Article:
The Queen Mary attraction was the site of a fatal plunge Monday night, which was possibly intended, although witnesses said her boyfriend grabbed her hand before she slipped from his grasp. The 26-year-old woman, identified Wednesday by the coroner as Kelly Ryann Dorrel of Long Beach, fell 75 feet into the frigid water between the permanently moored ship and its parking lot. A ship spokeswoman said that she was unaware of any such falls in recent memory, if ever.
Some sources report that the Queen Mary has been the site of at least 49 reported deaths. Among them was that of an 18-year-old crewman, John Pedder, who was accidentally crushed in Door No. 13 of its engine room during a routine drill in 1966.
But perhaps the greatest tragedy occurred during World War II, when the ship collided with one of its escorting vessels, the HMS Curacoa, in the North Atlantic, as the Queen carried nearly 20,000 U.S. troops from the 29th Infantry Division. As the ships proceeded in a zigzag pattern to elude Nazi submarines, the Queen struck the light cruiser broadside, cutting the smaller vessel in half. Only 99 of the Curacoa's crew of 338 reportedly survived. The accident was not publicly known until after the war.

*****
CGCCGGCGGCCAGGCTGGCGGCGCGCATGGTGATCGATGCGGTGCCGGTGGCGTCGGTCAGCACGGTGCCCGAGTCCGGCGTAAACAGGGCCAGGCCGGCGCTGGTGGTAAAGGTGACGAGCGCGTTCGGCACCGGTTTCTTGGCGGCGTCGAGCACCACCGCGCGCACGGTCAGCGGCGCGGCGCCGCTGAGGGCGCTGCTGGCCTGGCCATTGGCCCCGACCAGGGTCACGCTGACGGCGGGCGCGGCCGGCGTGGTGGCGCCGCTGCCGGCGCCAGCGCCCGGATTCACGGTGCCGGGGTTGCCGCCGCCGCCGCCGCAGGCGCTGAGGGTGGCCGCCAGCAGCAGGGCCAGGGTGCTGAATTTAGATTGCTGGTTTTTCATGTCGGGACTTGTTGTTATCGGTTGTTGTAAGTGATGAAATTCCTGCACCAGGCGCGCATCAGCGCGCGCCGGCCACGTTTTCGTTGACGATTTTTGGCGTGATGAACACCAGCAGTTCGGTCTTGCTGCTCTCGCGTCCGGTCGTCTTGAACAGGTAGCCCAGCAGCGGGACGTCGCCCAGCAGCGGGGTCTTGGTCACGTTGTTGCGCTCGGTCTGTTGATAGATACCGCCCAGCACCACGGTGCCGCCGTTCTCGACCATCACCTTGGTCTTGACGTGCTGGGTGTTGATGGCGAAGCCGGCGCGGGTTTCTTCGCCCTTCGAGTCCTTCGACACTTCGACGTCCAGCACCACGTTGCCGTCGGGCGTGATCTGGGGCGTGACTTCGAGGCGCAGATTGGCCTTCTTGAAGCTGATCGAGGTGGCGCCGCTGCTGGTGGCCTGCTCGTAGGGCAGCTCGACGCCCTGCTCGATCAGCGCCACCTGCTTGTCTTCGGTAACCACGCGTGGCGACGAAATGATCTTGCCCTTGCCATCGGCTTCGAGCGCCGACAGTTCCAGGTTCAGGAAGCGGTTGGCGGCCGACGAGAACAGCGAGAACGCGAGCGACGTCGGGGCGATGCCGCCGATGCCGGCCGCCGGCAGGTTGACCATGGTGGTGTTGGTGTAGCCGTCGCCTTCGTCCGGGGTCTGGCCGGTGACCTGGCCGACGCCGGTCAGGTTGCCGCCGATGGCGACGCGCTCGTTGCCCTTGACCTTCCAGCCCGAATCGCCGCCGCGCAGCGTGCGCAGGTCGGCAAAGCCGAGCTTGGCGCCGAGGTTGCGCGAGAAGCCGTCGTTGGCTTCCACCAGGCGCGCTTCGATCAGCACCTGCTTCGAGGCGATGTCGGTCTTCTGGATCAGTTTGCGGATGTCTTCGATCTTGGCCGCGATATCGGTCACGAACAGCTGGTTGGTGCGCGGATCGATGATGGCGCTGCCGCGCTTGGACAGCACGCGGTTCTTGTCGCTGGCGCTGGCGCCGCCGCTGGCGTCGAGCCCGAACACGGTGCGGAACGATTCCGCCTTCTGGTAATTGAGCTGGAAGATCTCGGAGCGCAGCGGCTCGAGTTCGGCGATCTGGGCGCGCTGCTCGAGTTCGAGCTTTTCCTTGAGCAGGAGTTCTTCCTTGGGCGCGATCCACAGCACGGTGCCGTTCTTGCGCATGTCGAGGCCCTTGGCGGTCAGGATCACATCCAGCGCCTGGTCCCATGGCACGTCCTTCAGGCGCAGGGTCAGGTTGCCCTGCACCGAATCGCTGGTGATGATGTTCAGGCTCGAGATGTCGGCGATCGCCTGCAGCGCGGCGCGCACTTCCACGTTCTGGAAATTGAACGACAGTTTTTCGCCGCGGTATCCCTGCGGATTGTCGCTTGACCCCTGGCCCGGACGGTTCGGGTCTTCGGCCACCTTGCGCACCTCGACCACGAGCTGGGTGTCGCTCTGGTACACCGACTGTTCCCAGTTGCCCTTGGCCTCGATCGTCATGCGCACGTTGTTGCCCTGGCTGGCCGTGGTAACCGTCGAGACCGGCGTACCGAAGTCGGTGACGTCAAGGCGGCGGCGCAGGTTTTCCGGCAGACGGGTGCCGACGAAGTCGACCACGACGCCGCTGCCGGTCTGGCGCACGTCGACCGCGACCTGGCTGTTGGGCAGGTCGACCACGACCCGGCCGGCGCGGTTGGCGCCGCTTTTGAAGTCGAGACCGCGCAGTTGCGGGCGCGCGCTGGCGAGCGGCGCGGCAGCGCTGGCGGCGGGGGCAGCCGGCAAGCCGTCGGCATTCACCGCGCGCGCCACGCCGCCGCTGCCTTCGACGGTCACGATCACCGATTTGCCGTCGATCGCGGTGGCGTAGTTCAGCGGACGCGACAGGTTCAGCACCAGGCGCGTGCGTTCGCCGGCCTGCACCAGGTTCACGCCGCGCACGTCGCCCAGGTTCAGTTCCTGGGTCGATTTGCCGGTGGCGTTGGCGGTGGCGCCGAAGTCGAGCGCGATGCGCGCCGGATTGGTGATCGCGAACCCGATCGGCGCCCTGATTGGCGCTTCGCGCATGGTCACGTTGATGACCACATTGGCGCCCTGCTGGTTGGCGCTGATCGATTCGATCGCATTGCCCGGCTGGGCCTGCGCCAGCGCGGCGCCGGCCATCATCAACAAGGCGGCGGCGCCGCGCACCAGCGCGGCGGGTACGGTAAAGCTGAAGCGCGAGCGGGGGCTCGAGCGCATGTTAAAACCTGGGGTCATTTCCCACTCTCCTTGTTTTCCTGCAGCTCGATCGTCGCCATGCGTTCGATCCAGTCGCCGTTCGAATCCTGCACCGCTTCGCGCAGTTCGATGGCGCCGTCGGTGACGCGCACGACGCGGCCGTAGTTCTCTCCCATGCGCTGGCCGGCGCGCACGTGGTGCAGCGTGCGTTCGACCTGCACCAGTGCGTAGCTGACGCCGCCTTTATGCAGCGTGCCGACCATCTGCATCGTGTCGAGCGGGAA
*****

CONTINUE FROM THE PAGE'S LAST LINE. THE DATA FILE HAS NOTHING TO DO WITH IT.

Queen Mary historian and executive producer and host of Cruising Authority, Barry Vaudrin, said that he hasn't heard of any significant number of deaths on the Queen Mary. But he told Patch that any deaths on these types of ships are not a fault of the ship itself.
"Occasionally people fall off the ship and die, this is true," he said. "But these accounts where people fall off ships are mostly alcohol related. To put it bluntly, it's just people being stupid."
He went on to say that the "ships are safe, the gangways are safe."
"You will not fall of the Queen Mary or any other ship unless you want to, or are doing something stupid or risky," he said.
That being said, Vaudrin discussed the gangway collapse of the Queen's successor, the Queen Mary 2, as it was docked in November 2003.
That accident sent victims tumbling 50 feet to the ground amid twisted and broken scaffolding, and killed 15 people, a 10-year-old child among them. Many of the visitors on that fateful day were family members of workers who were building the ship, which was dry-docked at an Atlantic Coast shipyard.
The Queen Mary II is currently sailing.
Vaudrin calls the claims about the Queen Mary being haunted "mostly a fabricated PR move."
"From my perspective, ships are strange, they make a lot of strange sounds, they are floating, they move subtly," he said. "I think most people attribute these sounds to hauntings, but as someone who has been on the Queen Mary hundreds of times, I have never experienced anything remotely close to a haunting."